NEWS MEDIA UPDATE · SEVENTH CIRCUIT · Prior Restraints · June 23, 2005
Colleges may review content of some student papers
June 23, 2005 · School-funded college newspapers may be edited by administrators if the newspaper is not a designated public forum, the U.S. Circuit Court of Appeals in Chicago (7th Cir.) ruled 7-4 Monday, expanding the scope of Hazelwood v. Kuhlmeier, the landmark 1988 Supreme Court ruling regarding high-school newspapers. Plans to appeal the decision to the Supreme Court already are underway.
Universities should not be required to fund publications containing messages that the school does not ideologically support, the majority ruled, citing Hazelwood, which holds that high school faculty may editorially control school newspapers provided the paper is not a public forum and the editing serves a pedagogical purpose.
The Seventh Circuit ruling runs counter to previous appellate rulings in the First and Sixth circuits, which state that Hazelwood has little or no application to college papers.
The Seventh Circuit case arose in 2001 after administrators at Governors State University in University Park, Ill., became frustrated with a story in the student Innovator questioning the integrity of a college dean. The administration refused to continue funding the publication unless it could review the paper’s content prior to publication. Three Innovator student journalists sued the university and its dean of student affairs, claiming the dean had knowingly violated their right to free speech by conditioning the paper’s funding on prior review. The district court held that Hazelwood did not apply to college publications and found that the dean violated the students’ First Amendment rights.
Writing for the appellate court, Judge Frank Easterbrook said that the district court had interpreted Hazelwood too narrowly. The court applied the Hazelwood test to the Innovator, finding the paper to be a limited-purpose public forum because the Innovator’s charter stated that it should be published “without censorship or advance approval,” and because school rules never provided for the paper to be supervised by an administrator. The court found that a newspaper’s status as an extra-curricular activity does not necessarily determine its public forum designation.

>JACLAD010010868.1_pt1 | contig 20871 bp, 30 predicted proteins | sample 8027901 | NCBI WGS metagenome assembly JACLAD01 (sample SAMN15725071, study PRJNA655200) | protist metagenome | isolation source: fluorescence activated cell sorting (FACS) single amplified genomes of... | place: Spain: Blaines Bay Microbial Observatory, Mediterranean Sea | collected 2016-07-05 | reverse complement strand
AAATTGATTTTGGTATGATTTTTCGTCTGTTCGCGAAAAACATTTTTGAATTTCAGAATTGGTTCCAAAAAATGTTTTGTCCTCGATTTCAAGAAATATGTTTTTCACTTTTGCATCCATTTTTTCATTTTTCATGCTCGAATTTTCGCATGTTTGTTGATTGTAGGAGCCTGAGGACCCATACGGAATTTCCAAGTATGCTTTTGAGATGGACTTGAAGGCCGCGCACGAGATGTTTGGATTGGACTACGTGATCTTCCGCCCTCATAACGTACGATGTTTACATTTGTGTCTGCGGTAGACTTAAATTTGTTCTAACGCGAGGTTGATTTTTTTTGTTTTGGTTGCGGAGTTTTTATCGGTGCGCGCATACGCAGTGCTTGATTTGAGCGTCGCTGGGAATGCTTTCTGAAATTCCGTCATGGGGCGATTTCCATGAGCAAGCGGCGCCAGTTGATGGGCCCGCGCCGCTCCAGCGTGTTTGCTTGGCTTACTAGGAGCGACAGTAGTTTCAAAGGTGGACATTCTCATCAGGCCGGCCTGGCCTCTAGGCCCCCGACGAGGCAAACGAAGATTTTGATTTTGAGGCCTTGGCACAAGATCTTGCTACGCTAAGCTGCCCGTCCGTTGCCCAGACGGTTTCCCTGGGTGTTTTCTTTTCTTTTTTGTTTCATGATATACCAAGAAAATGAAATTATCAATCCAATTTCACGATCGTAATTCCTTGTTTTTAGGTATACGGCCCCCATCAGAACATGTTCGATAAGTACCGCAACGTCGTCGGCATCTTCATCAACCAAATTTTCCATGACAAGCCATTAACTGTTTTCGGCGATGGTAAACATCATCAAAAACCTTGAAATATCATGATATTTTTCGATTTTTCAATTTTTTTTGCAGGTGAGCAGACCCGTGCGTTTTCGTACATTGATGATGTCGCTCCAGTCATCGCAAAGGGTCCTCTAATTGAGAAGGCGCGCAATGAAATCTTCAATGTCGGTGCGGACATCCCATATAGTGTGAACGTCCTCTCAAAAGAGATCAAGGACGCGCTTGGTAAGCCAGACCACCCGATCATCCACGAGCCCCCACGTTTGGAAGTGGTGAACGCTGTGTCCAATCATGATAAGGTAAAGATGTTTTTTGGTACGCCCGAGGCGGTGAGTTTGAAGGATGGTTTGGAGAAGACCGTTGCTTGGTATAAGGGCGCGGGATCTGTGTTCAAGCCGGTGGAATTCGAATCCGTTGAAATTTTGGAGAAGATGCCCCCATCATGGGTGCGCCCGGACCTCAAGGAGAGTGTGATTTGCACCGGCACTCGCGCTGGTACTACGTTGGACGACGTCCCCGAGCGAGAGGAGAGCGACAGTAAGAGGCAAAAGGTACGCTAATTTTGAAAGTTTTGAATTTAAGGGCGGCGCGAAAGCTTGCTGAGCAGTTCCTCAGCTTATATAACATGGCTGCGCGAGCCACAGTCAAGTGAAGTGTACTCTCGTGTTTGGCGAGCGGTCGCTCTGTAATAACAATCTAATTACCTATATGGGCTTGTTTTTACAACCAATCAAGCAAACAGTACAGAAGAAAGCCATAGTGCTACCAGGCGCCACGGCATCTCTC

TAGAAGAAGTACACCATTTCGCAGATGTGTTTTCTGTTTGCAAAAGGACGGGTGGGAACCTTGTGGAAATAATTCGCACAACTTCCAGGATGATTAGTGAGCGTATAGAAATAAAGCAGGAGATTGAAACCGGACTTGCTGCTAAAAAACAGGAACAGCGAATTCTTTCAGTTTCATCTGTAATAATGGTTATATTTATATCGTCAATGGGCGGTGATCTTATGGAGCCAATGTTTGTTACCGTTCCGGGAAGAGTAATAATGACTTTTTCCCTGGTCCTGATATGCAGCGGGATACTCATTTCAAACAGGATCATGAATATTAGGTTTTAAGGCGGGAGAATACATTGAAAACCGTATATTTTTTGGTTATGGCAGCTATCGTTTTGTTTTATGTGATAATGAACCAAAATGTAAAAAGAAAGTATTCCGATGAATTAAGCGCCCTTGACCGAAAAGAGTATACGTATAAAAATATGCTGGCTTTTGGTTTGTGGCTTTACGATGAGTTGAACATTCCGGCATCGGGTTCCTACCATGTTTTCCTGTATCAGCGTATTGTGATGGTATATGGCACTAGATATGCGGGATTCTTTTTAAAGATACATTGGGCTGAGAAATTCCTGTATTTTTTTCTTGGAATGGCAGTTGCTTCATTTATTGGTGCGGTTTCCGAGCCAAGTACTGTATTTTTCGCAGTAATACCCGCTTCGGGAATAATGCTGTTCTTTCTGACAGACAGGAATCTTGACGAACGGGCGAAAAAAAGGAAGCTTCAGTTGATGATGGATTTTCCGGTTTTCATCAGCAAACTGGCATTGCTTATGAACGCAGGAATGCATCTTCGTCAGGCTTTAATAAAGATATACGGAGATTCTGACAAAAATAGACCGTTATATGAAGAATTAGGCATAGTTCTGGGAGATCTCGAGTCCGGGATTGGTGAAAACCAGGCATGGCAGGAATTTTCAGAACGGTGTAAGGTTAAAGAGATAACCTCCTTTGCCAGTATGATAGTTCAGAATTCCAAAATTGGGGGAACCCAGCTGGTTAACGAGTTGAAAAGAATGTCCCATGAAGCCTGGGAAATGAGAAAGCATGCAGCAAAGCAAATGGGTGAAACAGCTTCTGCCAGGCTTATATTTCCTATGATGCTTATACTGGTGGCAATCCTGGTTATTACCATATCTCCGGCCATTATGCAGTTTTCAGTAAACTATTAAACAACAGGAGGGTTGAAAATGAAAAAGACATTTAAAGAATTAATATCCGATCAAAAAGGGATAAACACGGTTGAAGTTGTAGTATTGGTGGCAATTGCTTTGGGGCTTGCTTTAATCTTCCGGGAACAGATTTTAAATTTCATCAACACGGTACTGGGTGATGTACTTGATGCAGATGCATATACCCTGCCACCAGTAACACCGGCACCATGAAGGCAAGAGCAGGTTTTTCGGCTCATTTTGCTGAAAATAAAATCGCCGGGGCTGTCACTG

The court also found that the dean of student affairs had reasonably misunderstood the application of Hazelwood, ruling that she had a qualified immunity for her actions against the Innovator.
Writing for the dissent, Judge Terence Evans criticized the majority’s expansion of Hazelwood. He wrote that a distinction exists between high school and college publications because unlike high school teachers, university administrators should not be concerned that college-aged audiences need protection from controversial or disturbing messages. He also argued that the goal of colleges is to promote the advancement of ideas and independent thought, a mission that is compromised by administrative editorial control over student publications.
In a statement made to the Student Press Law Center Tuesday, one of the Innovator student journalists said she was dismayed by the decision, but said she and her co-plaintiffs are planning an appeal to the highest court.
Richard Goehler, an attorney working with the Student Press Law Center, said he and other student press advocates are “fully committed to pushing ahead with the amici in support of the students.” Goehler wrote an amicus brief on behalf of the SPLC and other media organizations, including the Reporters Committee for Freedom of the Press.
(Hosty v. Carter, Media Counsel: Richard Goehler, Frost Brown Todd LLC, Cincinnati) — AG